IOC was used as the country code for at the Athletes from Kuwait 2010 Asian Games, as the Kuwait Olympic Committee was suspended.
MIX is used as the country code for Mixed NOCs at the Youth Olympics. [7 ]
ZZX is used to identify medals won by mixed teams of athletes from multiple nations (such as the combination of France and Great Britain, for example), a situation that happened several times in the Games of 1896, 1900, and 1904.
See also [ edit ]
References [ edit ]
(PDF). Rome: Società Grafica Romana. p. 70 VII Olympic Winter Games Cortina d'Ampezzo 1956 Official Report . Retrieved 2008-01-31.
(ed.) Robert Rubin. (PDF). California Olympic Commission. p. 92 VIII Olympic Winter Games Squaw Valley California 1960 Final Report . Retrieved 2008-01-31.
(ed.) Giacomini, Romolo (May 1963). (PDF). Rome: Carlo Colombo. p. 56 The Games of the XVII Olympiad Rome 1960, The Official Report of the Organizing Committee, Volume 2 . Retrieved 2008-02-04.
(PDF). Tokyo: The Organizing Committee for the Games of the XVIII Olympiad. October 1966. p. 1 The Official Report of the Games of the XVIII Olympiad, Tokyo 1964, Volume II . Retrieved 2008-02-04.
(PDF). Comité d'Organisation des xèmes Jeux Olympiques d'Hiver de Grenoble. 1969. p. 401 Xth Winter Olympic Games Official Report . Retrieved 2008-01-31.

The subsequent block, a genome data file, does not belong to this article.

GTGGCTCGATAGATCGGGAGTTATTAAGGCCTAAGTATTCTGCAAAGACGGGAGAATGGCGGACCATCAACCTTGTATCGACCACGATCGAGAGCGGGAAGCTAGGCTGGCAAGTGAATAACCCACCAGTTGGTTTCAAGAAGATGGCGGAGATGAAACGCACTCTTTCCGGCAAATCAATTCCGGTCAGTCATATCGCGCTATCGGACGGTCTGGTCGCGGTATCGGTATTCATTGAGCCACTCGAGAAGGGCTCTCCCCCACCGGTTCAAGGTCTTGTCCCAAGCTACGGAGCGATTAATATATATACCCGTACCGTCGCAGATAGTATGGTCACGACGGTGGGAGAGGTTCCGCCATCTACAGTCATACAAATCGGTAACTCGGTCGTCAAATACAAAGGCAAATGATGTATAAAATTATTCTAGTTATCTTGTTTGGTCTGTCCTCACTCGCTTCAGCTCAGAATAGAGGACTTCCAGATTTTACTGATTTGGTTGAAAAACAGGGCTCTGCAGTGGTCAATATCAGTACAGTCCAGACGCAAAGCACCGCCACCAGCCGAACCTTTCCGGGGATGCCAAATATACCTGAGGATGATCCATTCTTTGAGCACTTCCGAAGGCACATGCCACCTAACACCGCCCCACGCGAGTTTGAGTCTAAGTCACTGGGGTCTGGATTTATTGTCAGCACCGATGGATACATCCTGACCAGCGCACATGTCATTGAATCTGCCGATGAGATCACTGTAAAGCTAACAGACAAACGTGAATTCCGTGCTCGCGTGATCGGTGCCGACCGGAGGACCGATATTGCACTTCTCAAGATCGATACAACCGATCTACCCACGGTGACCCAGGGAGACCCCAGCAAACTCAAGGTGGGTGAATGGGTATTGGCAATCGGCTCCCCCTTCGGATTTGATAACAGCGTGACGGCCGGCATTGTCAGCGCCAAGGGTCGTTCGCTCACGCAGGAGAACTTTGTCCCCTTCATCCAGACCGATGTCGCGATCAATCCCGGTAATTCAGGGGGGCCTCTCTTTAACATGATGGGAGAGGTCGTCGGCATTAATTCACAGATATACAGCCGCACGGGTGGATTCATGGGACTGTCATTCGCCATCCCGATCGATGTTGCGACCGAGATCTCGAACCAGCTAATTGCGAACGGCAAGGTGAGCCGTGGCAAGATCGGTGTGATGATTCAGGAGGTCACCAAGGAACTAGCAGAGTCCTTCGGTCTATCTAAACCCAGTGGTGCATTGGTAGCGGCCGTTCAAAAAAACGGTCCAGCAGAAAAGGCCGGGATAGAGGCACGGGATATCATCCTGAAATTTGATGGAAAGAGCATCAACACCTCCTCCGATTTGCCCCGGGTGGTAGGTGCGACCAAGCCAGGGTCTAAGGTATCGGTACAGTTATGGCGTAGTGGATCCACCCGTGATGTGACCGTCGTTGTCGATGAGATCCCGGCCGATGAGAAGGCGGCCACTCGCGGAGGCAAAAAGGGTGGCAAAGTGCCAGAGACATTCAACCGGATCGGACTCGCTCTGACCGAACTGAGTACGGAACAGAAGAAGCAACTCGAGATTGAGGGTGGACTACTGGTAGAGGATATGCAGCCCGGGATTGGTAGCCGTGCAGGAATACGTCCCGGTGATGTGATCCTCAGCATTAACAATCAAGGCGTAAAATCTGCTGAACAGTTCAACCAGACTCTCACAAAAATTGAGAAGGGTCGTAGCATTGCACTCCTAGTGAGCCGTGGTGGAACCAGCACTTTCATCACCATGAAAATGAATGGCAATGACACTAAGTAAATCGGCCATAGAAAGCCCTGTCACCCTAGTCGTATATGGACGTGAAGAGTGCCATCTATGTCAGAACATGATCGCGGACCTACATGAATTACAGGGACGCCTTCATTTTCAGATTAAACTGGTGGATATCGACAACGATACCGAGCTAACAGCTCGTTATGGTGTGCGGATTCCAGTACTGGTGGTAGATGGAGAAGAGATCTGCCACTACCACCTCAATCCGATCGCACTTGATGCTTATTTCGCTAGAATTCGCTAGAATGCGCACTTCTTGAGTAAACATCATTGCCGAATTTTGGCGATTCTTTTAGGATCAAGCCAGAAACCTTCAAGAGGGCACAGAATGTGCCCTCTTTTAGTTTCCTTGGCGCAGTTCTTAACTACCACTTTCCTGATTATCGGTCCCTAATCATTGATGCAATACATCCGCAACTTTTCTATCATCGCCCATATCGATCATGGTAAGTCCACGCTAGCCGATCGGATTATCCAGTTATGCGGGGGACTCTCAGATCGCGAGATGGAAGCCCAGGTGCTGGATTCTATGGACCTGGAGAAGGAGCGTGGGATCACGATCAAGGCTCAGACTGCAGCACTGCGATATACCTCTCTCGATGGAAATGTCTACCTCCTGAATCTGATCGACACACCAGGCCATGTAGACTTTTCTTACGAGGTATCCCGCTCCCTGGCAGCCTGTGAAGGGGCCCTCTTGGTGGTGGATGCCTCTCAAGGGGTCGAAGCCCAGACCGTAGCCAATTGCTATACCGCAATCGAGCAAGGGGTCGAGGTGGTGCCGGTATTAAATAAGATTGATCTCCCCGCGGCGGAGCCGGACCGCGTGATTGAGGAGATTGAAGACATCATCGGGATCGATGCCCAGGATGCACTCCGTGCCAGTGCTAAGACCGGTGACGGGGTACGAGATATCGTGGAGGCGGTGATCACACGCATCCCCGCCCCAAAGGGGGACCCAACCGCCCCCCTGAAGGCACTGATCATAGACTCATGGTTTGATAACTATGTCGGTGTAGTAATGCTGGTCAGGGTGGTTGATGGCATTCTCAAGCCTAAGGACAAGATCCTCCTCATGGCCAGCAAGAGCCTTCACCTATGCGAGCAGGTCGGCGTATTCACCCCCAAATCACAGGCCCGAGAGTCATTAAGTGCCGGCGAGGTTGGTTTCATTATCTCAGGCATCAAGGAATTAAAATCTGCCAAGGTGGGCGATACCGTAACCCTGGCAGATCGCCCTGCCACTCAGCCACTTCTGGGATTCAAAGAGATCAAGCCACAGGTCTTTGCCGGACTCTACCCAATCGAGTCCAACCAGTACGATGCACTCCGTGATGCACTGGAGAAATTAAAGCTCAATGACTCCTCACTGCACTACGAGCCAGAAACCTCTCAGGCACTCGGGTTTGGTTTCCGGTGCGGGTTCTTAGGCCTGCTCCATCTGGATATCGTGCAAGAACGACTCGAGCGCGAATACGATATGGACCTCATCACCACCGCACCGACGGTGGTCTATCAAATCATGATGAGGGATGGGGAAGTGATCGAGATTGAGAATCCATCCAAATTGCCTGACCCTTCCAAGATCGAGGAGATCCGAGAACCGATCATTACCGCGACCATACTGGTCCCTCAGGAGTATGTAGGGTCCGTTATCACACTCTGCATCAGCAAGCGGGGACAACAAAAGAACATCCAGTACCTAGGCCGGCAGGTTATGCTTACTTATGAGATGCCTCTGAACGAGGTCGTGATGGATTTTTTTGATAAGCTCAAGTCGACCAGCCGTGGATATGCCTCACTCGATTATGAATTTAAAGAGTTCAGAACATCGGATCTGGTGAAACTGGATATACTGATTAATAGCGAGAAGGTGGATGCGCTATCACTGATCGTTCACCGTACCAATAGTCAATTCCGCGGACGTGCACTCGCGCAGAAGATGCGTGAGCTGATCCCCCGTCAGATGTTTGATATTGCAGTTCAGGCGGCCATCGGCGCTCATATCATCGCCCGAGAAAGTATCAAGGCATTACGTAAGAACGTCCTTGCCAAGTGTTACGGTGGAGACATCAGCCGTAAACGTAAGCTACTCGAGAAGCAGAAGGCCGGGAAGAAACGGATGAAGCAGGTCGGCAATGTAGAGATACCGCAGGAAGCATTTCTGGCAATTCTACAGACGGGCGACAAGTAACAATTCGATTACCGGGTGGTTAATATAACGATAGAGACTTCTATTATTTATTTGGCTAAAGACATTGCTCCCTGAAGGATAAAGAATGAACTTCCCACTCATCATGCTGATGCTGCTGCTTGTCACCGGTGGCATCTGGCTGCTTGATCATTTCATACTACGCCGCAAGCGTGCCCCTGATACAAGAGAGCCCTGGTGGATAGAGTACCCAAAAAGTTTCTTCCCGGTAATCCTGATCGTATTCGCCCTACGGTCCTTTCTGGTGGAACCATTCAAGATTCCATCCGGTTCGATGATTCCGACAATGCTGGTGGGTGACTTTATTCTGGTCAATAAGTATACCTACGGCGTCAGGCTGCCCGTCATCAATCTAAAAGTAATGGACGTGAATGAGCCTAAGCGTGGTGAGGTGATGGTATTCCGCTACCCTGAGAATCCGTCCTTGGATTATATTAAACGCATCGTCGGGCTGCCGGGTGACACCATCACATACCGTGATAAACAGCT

(ed.) Trueblood, Beatrice (1969). (PDF). Organizing Committee of the Games of the XIX Olympiad. pp. 16–17 The Official Report of the Organizing Committee of the Games of the XIX Olympiad Mexico 1968, Volume 3: The Games . Retrieved 2008-02-05.
(PDF). The Organizing Committee for the Sapporo Olympic Winter Games. 1973. pp. 434–455. The Official Report of XIth Winter Olympic Games, Sapporo 1972 ISBN 0-900315-05-9 . Retrieved 2008-01-31.
(ed.) Kunze, Herbert (1974). (PDF). Munich: proSport. p. 14 The official report of the Organizing Committee for the Games of the XXth Olympiad Munich 1972, Volume 3 The competitions . Retrieved 2008-02-04.
(ed.) Bertl Neumann. (PDF). Organizing Committee for the XIIth Winter Olympic Games 1976 at Innsbruck. p. 163 XII.Olympische Winterspiele Innsbruck 1976 Final Report . Retrieved 2008-01-31.
(ed.) Chantigny, Louis (1978). (PDF). Montreal: COJO 76. p. 7 Games of the XXI Olympiad Montréal 1976 Official Report, Volume III Results . Retrieved 2008-02-05.
(ed.) I. T. Novikov (1981). (PDF). Moscow: Fizkultura i Sport. pp. 9–10 Games of the XXII Olympiad Moscow 1980, Volume 3 Participants and Results . Retrieved 2008-02-05.